Toyofuku said that producing expense reports every two months would be too much work for lobbyists with multiple clients.
“When you have a lot of clients and you have to constantly file reports, it takes one person just doing that,” he said.
“These (lobbyists) are people who are trying to influence our government … we need to be able to follow the money.” — Corie Tanida, Common Cause Hawaii
The city also requires that lobbyists get their forms notarized, a requirement that Wonderlich said is unusual. The state Ethics Commission doesn’t require that.
Rick Egged, who lobbies for the Waikiki Improvement Association, said the need to get the form notarized is why he forgot to submit his this year. The report languished on his desk for six months until Civil Beat called to ask why he didn’t file a report. Within hours, Egged submitted the form.
Wonderlich said that the notary requirement sounds like a valid concern, adding that it’s not necessary for federal lobbyist disclosures. But he said concerns of lobbyists about more frequent reporting requirements tend to be overblown.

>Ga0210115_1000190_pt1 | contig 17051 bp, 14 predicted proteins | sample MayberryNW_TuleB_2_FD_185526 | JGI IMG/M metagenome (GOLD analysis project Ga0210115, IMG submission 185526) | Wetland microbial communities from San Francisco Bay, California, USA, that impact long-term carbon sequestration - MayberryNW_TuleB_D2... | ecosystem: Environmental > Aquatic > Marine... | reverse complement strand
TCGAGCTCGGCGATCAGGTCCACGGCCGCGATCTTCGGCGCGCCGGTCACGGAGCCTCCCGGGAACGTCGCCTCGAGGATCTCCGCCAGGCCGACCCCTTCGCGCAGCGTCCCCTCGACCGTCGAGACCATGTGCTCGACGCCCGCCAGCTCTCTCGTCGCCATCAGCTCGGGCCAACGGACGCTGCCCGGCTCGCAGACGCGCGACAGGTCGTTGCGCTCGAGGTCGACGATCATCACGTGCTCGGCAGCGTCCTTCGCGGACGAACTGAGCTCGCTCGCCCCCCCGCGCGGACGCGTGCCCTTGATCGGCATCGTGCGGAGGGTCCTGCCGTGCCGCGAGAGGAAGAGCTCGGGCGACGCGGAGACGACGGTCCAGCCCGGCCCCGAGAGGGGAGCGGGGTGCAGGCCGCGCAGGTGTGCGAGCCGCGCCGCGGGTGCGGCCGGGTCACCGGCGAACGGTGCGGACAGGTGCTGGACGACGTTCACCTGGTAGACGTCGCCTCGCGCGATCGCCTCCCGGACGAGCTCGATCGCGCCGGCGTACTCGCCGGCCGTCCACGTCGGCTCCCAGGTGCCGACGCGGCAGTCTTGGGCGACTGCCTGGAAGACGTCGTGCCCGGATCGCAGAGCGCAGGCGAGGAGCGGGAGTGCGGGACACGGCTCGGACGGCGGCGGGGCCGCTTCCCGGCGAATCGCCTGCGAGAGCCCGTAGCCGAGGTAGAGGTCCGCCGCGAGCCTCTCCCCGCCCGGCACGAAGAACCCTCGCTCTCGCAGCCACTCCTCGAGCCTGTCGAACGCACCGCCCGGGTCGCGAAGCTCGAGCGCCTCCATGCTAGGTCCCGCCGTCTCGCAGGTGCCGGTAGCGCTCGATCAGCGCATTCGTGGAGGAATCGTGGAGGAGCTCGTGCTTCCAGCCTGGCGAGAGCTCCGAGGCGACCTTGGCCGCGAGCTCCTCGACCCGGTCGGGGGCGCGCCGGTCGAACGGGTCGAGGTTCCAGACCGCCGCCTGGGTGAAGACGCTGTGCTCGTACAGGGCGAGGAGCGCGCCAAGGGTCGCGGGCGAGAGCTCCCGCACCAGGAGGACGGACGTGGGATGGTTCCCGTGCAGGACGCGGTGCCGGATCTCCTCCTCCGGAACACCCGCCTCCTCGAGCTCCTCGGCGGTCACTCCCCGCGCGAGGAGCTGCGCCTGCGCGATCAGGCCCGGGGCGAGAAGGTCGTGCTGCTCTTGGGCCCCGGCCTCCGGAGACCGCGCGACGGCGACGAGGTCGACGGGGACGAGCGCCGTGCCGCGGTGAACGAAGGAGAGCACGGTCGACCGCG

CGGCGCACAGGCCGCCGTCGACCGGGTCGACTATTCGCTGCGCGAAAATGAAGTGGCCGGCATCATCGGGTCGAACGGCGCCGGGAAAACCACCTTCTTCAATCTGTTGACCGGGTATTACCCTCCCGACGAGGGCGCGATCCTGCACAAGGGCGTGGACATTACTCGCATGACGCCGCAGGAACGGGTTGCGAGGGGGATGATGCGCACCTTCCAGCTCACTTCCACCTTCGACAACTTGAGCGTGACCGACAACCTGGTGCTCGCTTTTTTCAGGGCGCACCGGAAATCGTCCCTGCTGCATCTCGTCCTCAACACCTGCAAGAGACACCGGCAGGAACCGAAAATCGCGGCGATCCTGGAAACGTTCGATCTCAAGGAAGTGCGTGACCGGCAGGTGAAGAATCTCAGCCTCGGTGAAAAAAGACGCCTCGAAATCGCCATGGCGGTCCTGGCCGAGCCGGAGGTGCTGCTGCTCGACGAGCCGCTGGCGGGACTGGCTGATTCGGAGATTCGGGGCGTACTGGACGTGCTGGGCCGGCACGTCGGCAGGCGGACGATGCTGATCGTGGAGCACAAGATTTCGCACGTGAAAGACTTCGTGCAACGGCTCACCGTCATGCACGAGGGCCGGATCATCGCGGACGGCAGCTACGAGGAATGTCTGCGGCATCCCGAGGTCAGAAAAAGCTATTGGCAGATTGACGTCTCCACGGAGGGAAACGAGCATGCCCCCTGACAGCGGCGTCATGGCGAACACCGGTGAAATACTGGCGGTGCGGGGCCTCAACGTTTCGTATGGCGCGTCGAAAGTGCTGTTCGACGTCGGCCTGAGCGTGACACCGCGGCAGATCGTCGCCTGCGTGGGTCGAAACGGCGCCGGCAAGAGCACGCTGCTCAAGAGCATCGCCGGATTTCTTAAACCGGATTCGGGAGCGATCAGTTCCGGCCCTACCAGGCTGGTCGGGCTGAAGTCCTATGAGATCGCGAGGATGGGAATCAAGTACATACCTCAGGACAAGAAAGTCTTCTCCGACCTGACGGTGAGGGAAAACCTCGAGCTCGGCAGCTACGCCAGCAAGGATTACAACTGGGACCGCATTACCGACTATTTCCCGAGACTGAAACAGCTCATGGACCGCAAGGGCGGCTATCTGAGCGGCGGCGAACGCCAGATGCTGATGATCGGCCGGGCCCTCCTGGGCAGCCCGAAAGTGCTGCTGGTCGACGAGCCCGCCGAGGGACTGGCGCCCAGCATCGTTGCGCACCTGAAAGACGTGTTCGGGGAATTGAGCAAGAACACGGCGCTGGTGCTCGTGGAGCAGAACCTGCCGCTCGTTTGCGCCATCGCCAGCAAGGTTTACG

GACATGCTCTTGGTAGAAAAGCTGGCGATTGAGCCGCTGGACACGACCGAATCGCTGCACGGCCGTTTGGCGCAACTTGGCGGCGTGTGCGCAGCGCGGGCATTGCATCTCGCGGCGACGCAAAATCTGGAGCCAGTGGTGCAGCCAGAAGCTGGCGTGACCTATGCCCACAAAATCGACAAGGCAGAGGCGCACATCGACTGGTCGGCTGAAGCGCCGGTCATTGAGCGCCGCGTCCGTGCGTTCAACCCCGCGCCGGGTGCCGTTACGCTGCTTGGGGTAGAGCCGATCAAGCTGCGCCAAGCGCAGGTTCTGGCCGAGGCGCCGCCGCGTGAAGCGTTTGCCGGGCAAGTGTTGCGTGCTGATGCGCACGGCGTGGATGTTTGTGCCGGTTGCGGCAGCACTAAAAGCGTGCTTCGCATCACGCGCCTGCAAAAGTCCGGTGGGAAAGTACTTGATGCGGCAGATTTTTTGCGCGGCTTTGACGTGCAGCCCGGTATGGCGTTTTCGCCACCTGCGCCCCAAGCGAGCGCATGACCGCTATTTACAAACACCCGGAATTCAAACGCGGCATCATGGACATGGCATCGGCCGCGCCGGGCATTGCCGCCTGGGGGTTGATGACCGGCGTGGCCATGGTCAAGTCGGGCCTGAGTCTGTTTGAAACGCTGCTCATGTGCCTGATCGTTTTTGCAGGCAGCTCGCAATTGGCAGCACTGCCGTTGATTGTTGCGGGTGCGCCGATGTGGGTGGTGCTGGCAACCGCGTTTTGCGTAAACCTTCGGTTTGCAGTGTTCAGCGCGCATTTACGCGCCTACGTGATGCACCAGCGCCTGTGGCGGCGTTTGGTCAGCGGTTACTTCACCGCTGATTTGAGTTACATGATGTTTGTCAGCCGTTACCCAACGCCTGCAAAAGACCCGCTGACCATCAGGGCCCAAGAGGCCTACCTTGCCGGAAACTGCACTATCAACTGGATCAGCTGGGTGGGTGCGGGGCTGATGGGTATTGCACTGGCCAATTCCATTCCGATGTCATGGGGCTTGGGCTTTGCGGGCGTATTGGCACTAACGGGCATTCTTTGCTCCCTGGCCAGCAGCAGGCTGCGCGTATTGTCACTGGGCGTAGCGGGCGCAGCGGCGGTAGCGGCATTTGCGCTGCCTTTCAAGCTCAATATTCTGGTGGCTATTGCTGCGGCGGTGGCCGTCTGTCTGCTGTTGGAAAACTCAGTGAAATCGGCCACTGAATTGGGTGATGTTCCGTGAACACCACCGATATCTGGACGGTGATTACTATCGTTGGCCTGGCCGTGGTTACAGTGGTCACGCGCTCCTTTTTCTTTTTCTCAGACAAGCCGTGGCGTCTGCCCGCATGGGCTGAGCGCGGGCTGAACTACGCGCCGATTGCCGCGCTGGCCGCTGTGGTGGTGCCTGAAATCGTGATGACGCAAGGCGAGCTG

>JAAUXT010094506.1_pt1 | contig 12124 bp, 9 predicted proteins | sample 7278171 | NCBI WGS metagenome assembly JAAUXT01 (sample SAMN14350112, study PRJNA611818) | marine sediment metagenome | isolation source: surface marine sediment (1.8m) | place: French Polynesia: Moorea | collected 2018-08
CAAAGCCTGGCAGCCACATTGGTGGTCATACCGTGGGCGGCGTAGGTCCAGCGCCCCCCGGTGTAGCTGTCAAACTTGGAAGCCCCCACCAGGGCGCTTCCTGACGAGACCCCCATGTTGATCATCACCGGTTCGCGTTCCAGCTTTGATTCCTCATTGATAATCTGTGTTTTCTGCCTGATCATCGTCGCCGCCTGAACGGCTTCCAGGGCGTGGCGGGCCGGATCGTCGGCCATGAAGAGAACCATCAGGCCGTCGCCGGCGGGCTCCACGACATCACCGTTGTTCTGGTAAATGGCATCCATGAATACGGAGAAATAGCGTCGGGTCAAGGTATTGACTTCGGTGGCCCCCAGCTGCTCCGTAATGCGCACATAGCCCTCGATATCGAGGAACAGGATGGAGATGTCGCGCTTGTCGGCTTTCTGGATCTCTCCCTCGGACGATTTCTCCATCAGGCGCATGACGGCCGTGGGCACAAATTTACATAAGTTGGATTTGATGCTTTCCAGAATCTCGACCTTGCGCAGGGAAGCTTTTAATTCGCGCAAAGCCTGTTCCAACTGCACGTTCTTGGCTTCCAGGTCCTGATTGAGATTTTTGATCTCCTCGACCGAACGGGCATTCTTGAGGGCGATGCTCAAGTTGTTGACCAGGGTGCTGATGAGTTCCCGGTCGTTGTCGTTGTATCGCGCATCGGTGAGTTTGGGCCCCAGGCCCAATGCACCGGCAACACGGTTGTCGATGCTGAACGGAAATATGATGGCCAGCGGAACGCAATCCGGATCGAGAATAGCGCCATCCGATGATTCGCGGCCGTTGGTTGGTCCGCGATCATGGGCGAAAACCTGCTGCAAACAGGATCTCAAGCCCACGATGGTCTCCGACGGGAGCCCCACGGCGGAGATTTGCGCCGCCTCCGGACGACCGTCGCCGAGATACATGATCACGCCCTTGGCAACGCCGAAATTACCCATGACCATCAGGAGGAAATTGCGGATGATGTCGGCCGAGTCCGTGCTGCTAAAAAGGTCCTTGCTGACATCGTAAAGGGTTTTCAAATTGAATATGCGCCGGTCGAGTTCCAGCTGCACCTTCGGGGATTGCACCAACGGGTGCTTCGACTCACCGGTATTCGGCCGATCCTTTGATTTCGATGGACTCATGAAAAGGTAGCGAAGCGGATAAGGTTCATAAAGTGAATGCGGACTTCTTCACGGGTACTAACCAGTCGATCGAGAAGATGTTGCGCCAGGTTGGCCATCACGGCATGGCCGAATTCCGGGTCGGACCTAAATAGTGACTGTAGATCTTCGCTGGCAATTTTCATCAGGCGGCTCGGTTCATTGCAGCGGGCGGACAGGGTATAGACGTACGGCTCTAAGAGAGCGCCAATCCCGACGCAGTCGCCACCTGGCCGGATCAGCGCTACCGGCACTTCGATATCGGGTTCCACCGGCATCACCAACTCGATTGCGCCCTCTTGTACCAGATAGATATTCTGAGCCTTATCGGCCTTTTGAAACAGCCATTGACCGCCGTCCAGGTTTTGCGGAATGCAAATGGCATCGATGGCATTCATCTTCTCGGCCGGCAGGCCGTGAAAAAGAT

“Many lobbyists are attorneys that are used to billing at six-minute increments,” he said. “It’s a minor administrative cost.”
More frequent and detailed filings would not only be more work for lobbyists, but would be more expensive and time-consuming for the city.
“Right now with the resource level that we have it’s virtually impossible to be doing quarterly disclosures,” Yamane said. “This year it was a stretch to even get the lobbyist forms uploaded (on the commission’s website). It’s never been done in the past.”
Previously, the public and the media would have to file a records request in order to obtain copies of the reports.
Yamane said she wants her office to align more closely with the state Ethics Commission. City commission members are scheduled to discuss strategic planning for the office at a meeting Wednesday. The lobbyist expense reporting process is just one aspect of the commission’s work that Yamane hopes to improve.
“We’re taking a lot of this a little bit slow because we don’t want to make snap decisions and shoot ourselves in the foot,” she said. “There are a lot of changes that need to happen here and we are working very closely with the commission to plan those changes so that they’re thoughtful and pragmatic and that they’re done right.”
Tanida from Common Cause said the changes can’t come too soon.
“We see all these ethics issues at the national level and it overshadows this,” Tanida said. “We need to ensure that all levels of our government are on the up and up.”